Okay so you read through this whole thing, and you found out I don’t hate the chibi-fied remakes of III and IV, and that I’m perfectly happy with the implemented cheats in VIII, and even the new, more limited job system of XII. You’re ready to write a stern post about why I’m wrong, or a moron or something else. I ask you to take into account the following:

A: I’m not emotionally attached to the original games. They were games I never got to play or had little interest in playing. I’m more of a come-lately player in Final Fantasy, with VII being my first. I like the franchise a lot, but I’m not the most hardcore obsessive person about it. 

B: We can disagree on this, and it won’t bother me at all. I happen to think that game-play improvements that lead to a smoother experience are preferable to an absolute devotion to the original art style. I can and do appreciate all the work that went into the originals, and as demonstrated, I would also argue that they should be preserved alongside the greatest video games of the past (in fact I have a whole section of a different article dedicated to video game preservation). I think there is room for both the originals and the remakes, and that we can enjoy both incarnations of the respective games, appreciating what was originally achieved and what they have been transformed into. Coming to the defense of some piece of your childhood that you have dear memories of is a natural thing and I wouldn’t fault anyone for it, but I would ask anyone doing so to consider why. What is it about these old games specifically that makes you want to defend them? Remember, as much as we might love these games, they are a product. They were made to be sold to us, to appeal to our ideas of a good RPG video game, and to call back to familiar feelings from the previous games in the series. Developers do have passion for the games they make, but they are still ultimately answerable to their corporate bosses and have to please them as much as us.

C: I left out the FFVII Remake for a good reason: it was being developed during the writing of this article. Much can be said about it, but it’s well beyond the scope of this article! So save your angry emails.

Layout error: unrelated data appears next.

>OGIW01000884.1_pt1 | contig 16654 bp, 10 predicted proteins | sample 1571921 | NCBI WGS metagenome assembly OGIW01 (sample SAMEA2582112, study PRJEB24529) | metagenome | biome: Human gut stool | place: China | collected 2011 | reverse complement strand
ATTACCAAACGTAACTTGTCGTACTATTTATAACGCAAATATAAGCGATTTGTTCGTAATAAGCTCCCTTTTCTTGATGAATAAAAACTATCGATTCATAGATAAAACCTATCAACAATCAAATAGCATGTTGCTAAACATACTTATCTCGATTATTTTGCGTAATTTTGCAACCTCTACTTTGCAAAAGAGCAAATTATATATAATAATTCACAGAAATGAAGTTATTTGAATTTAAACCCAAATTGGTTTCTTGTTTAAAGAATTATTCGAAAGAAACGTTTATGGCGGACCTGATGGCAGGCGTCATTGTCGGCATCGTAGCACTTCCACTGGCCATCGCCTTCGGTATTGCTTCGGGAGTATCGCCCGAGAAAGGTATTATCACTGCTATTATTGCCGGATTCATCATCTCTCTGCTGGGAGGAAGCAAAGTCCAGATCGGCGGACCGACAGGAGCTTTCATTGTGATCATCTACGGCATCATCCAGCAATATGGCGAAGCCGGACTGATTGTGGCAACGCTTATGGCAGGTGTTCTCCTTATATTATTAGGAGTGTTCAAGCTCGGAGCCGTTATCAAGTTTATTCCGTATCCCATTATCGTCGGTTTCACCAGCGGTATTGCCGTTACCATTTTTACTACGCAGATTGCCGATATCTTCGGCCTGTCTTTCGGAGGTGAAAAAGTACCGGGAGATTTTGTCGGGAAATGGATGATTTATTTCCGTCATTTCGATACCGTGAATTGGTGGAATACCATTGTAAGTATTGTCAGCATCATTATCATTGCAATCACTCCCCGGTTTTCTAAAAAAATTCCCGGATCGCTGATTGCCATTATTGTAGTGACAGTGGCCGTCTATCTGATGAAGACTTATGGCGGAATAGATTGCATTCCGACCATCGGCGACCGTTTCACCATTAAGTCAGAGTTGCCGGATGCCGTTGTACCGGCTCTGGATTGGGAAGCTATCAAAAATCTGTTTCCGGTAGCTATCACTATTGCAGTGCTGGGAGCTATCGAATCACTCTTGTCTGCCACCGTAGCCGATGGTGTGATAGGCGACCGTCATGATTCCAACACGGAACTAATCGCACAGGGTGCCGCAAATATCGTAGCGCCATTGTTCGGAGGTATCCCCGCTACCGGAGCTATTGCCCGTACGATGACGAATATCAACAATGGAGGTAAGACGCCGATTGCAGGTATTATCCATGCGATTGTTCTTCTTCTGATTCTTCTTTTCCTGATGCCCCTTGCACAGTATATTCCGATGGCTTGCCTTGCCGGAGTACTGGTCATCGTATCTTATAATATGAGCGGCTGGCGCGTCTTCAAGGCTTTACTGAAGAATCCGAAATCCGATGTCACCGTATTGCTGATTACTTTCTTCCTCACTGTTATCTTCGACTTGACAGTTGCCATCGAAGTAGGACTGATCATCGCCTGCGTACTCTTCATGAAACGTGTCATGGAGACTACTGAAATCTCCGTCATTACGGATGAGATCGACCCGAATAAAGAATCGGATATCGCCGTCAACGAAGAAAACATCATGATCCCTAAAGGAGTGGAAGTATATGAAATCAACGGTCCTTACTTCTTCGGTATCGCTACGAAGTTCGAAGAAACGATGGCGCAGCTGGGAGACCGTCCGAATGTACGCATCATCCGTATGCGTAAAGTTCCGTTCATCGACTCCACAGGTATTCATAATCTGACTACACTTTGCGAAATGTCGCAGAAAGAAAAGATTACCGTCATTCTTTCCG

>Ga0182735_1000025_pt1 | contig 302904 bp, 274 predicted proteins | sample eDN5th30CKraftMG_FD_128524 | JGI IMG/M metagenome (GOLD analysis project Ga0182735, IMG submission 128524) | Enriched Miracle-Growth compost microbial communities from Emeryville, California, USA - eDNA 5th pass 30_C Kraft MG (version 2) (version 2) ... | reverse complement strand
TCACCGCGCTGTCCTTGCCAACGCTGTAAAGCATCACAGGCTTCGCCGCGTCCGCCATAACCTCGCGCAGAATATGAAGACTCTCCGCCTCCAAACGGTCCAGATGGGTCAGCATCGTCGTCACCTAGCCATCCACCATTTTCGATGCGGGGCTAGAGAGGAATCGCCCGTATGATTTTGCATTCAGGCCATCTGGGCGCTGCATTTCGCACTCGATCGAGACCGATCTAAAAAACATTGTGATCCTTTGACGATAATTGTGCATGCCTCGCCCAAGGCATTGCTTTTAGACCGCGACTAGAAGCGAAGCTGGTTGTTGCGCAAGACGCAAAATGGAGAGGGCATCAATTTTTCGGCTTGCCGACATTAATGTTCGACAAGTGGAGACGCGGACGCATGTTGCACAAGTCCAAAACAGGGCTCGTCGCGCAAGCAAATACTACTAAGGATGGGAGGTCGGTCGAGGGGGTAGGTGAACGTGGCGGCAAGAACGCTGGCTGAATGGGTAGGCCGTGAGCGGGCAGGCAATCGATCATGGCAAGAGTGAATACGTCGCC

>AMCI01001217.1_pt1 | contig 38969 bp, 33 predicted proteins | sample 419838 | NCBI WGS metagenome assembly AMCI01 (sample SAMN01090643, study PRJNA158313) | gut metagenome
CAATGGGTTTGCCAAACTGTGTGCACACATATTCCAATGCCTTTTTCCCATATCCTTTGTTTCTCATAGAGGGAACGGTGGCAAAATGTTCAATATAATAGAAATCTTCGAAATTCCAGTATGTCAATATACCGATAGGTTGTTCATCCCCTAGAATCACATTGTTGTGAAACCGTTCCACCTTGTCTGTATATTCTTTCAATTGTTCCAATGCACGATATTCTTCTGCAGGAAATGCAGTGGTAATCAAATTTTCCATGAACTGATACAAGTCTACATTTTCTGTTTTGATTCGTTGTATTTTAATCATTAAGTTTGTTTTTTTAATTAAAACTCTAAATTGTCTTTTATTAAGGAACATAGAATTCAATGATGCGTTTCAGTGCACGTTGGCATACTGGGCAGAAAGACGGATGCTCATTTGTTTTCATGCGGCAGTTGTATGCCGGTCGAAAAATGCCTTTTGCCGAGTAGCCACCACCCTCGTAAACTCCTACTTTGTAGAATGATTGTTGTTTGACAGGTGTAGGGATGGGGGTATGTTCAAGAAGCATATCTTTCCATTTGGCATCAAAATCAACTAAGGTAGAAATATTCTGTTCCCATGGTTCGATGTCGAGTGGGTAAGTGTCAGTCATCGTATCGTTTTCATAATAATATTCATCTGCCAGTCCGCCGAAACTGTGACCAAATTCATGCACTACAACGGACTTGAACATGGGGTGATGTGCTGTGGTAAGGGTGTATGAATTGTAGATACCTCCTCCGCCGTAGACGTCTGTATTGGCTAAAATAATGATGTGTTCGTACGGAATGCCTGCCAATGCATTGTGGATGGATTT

What should be carefully watched here, and in other remakes and remasters of video games, is the preservation of the originals. Nostalgia is as easily marketed as anything else; offering up a remastered game to loyal fans can seem like a godsend to those who want a newer, better version of the thing they used to love. You know you aren’t getting the exact same thing, and that’s not what you wanted anyway, but just how different it can end up being might make you turn away in sadness and disappointment. Despite these classic games being mass-produced products, there is still art within them. It is in the story, in the visuals, even in the emotional attachment you might have.


  1. “In an instance of traveling full circle, the DS port of Final Fantasy IV – known in the U.S. as Final Fantasy II—would mark a return for the franchise to Nintendo consoles.” “Final Fantasy IV – Nintendo DS.” GameStop,—nintendo-ds/919665.html?condition=Pre-Owned
  2. “Project Final Fantasy 6 is a conceptual blog proposing Square-Enix finally address fan demand for a proper remake of the game with judicious use of classic and HD assets per Octopath Traveler or the Pixel Remasters, instead of the 3D Chibi outings of the Nintendo DS.” Firestream. “Project Final Fantasy 6: The Remake We Deserve.” Switch RPG, 29 Mar. 2021,
  3. “The popularity of the Nintendo DS 3-D styles led to quite a few more ports and custom titles for the platform, for a different audience than originally intended.” Jumpers 1998. “Final Fantasy Games for DS.” YouTube, 28 June 2020,

A man of many talents, Clayton has worn several hats. His work focuses on visual mediums like film and gaming. A practiced martial artist and a graduate of Johnson and Wales University with a Bachelor’s in Graphic Design & New Media, he brings both tactile experience and academic credentials as measures of his considerable expertise. Clayton is both Manager of Steam-Funk’s core writing staff and part of the firm’s senior creative team, helping craft both The Living Multiverse and firm policy.


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  15. “FINAL FANTASY VIII Remastered.” FINAL FANTASY VIII Remastered, Accessed 17 May, 2020.
  16. Morgan, Thomas. “Final Fantasy 8 Remastered: the Upgrades Are Sparse but the Game Still Shines.”,, 7 Sept. 2019,
  17. “Final Fantasy XII.” Final Fantasy Wiki, Accessed May 17, 2020.
  18. “Final Fantasy XII.” Final Fantasy Wiki, Accessed May 17, 2020.
  19. “New Features and Differences in Final Fantasy XII: The Zodiac Age – Final Fantasy XII Wiki Guide.” IGN, 18 July 2017. Accessed May 17, 2020.
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  21. “License Board/Original.” Final Fantasy Wiki, Accessed May 17, 2020.